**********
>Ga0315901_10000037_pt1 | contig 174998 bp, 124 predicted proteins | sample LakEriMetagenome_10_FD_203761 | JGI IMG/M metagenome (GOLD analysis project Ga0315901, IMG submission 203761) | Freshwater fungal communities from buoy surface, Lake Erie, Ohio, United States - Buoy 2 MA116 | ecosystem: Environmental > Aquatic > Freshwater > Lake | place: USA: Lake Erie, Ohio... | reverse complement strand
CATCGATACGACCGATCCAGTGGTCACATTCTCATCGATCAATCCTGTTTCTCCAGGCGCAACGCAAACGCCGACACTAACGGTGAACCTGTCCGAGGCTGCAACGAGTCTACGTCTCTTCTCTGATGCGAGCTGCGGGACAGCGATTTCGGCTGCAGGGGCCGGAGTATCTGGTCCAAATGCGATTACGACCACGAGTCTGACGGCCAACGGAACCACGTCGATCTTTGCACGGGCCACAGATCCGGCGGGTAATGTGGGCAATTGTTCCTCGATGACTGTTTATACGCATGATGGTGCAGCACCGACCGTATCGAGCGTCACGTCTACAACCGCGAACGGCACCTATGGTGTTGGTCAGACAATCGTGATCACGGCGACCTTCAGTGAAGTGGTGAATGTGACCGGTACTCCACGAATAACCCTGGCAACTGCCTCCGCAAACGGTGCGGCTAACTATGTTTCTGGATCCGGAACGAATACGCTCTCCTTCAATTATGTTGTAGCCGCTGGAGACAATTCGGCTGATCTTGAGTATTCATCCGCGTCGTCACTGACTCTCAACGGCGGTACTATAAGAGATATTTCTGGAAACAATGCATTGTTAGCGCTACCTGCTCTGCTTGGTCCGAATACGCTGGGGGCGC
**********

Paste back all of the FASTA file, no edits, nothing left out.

>Ga0315901_10000037_pt1 | contig 174998 bp, 124 predicted proteins | sample LakEriMetagenome_10_FD_203761 | JGI IMG/M metagenome (GOLD analysis project Ga0315901, IMG submission 203761) | Freshwater fungal communities from buoy surface, Lake Erie, Ohio, United States - Buoy 2 MA116 | ecosystem: Environmental > Aquatic > Freshwater > Lake | place: USA: Lake Erie, Ohio... | reverse complement strand
CATCGATACGACCGATCCAGTGGTCACATTCTCATCGATCAATCCTGTTTCTCCAGGCGCAACGCAAACGCCGACACTAACGGTGAACCTGTCCGAGGCTGCAACGAGTCTACGTCTCTTCTCTGATGCGAGCTGCGGGACAGCGATTTCGGCTGCAGGGGCCGGAGTATCTGGTCCAAATGCGATTACGACCACGAGTCTGACGGCCAACGGAACCACGTCGATCTTTGCACGGGCCACAGATCCGGCGGGTAATGTGGGCAATTGTTCCTCGATGACTGTTTATACGCATGATGGTGCAGCACCGACCGTATCGAGCGTCACGTCTACAACCGCGAACGGCACCTATGGTGTTGGTCAGACAATCGTGATCACGGCGACCTTCAGTGAAGTGGTGAATGTGACCGGTACTCCACGAATAACCCTGGCAACTGCCTCCGCAAACGGTGCGGCTAACTATGTTTCTGGATCCGGAACGAATACGCTCTCCTTCAATTATGTTGTAGCCGCTGGAGACAATTCGGCTGATCTTGAGTATTCATCCGCGTCGTCACTGACTCTCAACGGCGGTACTATAAGAGATATTTCTGGAAACAATGCATTGTTAGCGCTACCTGCTCTGCTTGGTCCGAATACGCTGGGGGCGC